Cardiff University celebrates World Social Work Day
27 Mawrth 2018
Social workers, students, practice assessors and people who use services from across South Wales recently celebrated World Social Work Day at an event hosted by the Cardiff University Master’s in Social Work programme.
Over 80 people attended the event on Monday March 19, which made links with the global aims of the International Federation of Social Workers, with a focus this year on the sustainable future of social work and experiences of social care workers.
Abyd Quinn Aziz, Senior Lecturer at Cardiff University School of Social Sciences, hosted the event and organised the programme of speakers.
“Social work means different things to different people, so it is important to come together and exercise various understandings of it,” he said.
The event featured talks from various speakers in social work, including Allison Hulmes of the British Association of Social Workers, who went on to present at the English World Social Work Day on Tuesday 20th with Jeremy Hunt.
Rachel Dickens, 37, who studies social work at Cardiff Metropolitan University, said she found the day “affirming” to her profession.
“Sadly, social workers are often unable to talk about the work that we do and all anyone hears is negative.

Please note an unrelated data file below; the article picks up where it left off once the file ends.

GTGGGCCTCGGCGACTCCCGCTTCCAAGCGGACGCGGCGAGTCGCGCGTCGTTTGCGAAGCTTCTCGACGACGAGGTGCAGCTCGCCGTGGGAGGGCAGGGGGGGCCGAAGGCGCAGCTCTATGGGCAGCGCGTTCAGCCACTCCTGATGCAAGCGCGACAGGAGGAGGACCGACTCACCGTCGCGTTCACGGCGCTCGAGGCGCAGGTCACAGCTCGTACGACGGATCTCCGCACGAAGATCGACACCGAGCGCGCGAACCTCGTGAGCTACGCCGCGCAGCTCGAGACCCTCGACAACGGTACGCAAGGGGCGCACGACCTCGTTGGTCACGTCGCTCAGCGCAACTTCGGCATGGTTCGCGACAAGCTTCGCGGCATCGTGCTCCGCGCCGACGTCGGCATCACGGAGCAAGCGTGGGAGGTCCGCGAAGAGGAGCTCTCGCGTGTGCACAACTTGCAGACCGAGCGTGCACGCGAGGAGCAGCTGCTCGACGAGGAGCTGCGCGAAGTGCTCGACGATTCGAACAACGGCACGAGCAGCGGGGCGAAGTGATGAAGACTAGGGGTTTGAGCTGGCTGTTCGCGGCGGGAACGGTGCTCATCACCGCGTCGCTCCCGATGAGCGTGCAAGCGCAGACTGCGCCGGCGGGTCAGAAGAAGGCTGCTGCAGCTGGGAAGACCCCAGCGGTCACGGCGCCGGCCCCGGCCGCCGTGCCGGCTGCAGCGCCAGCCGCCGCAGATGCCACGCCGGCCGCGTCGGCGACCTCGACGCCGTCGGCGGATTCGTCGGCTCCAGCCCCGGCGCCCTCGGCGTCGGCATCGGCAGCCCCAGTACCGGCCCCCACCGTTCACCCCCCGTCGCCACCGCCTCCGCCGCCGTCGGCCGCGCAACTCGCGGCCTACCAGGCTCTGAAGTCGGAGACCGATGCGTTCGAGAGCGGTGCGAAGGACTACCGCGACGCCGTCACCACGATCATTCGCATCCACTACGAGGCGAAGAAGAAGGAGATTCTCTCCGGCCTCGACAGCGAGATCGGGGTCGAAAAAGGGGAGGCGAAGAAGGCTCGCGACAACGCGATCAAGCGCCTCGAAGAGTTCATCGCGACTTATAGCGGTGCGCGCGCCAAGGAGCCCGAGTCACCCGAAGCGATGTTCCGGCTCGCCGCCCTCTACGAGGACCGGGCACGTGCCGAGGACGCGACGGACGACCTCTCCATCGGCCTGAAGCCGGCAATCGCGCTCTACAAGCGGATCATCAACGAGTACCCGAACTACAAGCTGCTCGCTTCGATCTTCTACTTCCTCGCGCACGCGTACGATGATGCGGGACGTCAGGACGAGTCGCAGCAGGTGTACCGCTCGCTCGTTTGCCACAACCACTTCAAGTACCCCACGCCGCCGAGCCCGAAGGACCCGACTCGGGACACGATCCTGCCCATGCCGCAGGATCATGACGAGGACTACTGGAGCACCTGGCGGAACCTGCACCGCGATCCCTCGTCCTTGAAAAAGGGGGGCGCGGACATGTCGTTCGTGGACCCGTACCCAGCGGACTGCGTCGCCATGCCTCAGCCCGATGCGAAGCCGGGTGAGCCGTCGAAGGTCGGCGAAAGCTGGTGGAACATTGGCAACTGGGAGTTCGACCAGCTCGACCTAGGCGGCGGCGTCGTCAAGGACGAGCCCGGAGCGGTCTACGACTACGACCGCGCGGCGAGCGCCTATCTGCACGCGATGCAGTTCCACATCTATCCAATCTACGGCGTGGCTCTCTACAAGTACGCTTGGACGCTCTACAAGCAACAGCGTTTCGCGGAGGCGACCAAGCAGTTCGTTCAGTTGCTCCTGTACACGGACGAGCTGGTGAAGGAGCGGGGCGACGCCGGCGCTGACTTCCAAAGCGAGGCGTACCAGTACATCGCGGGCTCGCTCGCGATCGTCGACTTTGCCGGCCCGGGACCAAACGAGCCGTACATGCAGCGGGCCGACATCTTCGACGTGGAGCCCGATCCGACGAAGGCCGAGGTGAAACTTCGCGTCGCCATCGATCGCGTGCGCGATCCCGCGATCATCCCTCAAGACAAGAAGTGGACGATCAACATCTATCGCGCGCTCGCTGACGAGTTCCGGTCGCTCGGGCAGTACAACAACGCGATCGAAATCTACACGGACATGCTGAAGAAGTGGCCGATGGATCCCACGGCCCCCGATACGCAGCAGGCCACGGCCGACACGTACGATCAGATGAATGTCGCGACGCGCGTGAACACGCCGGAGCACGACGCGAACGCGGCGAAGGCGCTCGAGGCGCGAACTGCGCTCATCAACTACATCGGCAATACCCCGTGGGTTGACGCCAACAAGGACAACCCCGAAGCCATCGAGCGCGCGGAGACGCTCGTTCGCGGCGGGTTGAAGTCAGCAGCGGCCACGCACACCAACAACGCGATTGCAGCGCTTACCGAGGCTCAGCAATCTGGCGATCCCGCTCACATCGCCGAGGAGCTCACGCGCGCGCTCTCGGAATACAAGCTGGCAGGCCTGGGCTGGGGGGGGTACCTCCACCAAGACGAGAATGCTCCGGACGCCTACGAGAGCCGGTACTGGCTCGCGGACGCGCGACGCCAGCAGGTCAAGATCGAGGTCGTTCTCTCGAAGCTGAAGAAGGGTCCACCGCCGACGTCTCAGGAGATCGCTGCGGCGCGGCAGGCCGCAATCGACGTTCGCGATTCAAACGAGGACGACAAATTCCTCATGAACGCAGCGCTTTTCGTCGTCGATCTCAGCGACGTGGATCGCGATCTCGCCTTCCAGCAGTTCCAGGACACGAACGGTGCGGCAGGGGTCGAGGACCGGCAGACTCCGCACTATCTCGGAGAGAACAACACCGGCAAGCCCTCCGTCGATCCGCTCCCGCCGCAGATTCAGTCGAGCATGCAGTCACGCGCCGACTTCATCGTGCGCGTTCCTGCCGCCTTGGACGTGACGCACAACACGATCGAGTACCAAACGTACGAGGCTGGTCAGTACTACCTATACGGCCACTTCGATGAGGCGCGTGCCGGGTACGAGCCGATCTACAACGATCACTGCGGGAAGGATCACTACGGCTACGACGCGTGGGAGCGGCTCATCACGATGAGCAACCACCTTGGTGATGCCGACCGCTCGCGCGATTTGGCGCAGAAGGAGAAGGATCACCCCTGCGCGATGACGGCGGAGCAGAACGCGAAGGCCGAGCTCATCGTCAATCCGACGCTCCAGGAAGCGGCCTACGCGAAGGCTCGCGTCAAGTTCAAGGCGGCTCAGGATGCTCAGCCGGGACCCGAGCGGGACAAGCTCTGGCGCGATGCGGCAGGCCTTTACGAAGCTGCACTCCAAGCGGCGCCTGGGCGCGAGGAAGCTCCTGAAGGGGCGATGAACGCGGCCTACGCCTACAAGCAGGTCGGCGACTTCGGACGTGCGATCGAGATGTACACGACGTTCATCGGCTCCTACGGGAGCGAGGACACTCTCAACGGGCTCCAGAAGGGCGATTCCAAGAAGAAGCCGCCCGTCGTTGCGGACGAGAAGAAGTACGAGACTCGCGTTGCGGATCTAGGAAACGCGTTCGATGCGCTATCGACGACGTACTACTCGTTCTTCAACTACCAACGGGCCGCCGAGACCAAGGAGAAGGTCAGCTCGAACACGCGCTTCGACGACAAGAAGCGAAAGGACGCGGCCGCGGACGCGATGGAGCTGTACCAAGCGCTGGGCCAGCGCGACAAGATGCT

“A day spent with Siobhan yesterday affirmed that the reason I want to be a social worker is because I believe in the inherent worth and dignity of everyone.”
Siobhan Maclean, social work educator and co-author of “SHARE”, spoke about the multi-sensory model of social work in her book.
“It was a great event giving both students and experienced social workers the opportunity to share experiences, explore challenges and reinforce their commitment to social work,” she said.
Ms Maclean has worked for 28 years as a social worker, a practice educator and author in social work.
Mr Quinn Aziz said the SHARE model looks at “sharing and working together” which is one of the ways to “create a sustainable future”.
Paul Yusuf, 55, travelled from the West Midlands to read his poetry and art, inspired by his experiences in care, at the event. He presented a poem he had written about the negative labels he was given when growing up.
“It was good to hear people say that they are proud to be a social worker.
“Sometimes people want to duck and hide about it,” he added.